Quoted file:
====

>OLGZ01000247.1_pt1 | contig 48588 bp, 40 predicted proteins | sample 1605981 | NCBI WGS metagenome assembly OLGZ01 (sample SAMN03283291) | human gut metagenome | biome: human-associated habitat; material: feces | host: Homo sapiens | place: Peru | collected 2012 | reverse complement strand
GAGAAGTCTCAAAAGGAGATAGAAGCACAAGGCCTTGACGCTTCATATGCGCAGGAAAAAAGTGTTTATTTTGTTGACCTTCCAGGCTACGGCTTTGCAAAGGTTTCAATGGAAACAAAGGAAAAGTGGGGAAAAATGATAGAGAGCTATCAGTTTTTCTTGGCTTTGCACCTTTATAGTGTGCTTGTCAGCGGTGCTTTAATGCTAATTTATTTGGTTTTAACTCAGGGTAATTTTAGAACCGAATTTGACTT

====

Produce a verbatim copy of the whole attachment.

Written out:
>OLGZ01000247.1_pt1 | contig 48588 bp, 40 predicted proteins | sample 1605981 | NCBI WGS metagenome assembly OLGZ01 (sample SAMN03283291) | human gut metagenome | biome: human-associated habitat; material: feces | host: Homo sapiens | place: Peru | collected 2012 | reverse complement strand
GAGAAGTCTCAAAAGGAGATAGAAGCACAAGGCCTTGACGCTTCATATGCGCAGGAAAAAAGTGTTTATTTTGTTGACCTTCCAGGCTACGGCTTTGCAAAGGTTTCAATGGAAACAAAGGAAAAGTGGGGAAAAATGATAGAGAGCTATCAGTTTTTCTTGGCTTTGCACCTTTATAGTGTGCTTGTCAGCGGTGCTTTAATGCTAATTTATTTGGTTTTAACTCAGGGTAATTTTAGAACCGAATTTGACTT